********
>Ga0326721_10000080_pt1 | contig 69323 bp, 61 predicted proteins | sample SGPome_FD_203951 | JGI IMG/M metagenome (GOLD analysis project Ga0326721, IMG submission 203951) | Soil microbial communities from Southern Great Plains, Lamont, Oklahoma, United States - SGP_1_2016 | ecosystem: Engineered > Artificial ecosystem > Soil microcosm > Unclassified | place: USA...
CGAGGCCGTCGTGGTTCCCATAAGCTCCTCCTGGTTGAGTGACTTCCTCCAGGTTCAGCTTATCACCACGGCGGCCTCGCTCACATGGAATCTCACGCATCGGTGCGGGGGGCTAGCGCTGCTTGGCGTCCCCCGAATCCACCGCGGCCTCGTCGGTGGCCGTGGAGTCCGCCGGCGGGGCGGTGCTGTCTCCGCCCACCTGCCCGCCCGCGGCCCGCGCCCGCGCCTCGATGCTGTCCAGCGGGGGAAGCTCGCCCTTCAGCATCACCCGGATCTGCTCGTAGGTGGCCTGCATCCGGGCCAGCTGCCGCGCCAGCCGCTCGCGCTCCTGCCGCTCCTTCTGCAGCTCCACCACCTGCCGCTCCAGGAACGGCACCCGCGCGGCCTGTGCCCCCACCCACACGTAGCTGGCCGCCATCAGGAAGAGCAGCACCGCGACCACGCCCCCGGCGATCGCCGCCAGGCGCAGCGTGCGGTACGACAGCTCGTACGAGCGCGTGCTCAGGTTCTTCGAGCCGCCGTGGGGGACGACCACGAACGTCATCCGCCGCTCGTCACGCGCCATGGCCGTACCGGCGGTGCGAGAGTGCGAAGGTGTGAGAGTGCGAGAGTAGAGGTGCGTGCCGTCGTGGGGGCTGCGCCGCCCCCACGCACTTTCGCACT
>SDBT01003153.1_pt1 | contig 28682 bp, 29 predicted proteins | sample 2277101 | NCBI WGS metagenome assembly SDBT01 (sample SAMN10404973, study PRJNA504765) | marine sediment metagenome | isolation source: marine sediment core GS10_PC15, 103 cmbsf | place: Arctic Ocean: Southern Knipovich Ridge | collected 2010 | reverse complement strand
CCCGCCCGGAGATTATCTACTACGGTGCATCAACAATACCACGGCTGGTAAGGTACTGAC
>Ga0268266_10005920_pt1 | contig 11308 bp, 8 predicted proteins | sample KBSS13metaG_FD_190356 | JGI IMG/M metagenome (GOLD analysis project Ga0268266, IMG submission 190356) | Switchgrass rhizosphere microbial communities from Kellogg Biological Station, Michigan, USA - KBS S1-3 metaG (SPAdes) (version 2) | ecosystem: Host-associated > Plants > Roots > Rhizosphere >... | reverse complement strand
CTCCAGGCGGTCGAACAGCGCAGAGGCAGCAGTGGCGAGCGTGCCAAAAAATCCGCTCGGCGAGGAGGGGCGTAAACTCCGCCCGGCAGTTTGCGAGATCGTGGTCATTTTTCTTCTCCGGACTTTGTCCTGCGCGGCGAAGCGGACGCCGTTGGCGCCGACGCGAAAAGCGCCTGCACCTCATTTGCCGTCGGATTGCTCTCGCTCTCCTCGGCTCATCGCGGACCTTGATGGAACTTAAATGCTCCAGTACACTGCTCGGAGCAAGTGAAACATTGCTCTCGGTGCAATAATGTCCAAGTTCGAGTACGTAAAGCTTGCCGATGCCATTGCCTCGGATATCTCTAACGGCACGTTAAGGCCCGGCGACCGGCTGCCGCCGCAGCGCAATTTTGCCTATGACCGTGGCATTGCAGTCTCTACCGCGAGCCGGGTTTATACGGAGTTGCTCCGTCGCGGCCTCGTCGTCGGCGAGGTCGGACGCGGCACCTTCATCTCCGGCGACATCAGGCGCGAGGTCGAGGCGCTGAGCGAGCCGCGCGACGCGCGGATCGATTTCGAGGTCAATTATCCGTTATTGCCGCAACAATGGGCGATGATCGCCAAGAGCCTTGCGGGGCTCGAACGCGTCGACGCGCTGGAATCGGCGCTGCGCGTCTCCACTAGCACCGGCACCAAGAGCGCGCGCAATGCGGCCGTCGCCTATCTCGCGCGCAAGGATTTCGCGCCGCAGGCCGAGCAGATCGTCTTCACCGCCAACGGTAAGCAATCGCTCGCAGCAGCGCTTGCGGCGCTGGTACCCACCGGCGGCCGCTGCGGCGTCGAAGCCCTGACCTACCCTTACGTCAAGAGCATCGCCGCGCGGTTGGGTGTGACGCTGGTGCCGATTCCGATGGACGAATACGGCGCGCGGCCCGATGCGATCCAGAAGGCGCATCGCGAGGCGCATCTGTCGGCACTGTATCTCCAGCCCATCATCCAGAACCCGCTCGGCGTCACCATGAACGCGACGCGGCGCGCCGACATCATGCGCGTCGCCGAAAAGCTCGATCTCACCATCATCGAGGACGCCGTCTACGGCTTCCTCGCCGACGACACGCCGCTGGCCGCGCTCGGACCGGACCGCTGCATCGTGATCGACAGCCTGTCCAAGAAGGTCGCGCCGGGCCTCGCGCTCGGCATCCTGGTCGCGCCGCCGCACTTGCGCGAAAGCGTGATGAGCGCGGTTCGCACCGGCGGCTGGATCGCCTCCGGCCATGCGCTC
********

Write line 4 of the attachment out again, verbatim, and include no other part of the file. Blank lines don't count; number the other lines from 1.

CCCGCCCGGAGATTATCTACTACGGTGCATCAACAATACCACGGCTGGTAAGGTACTGAC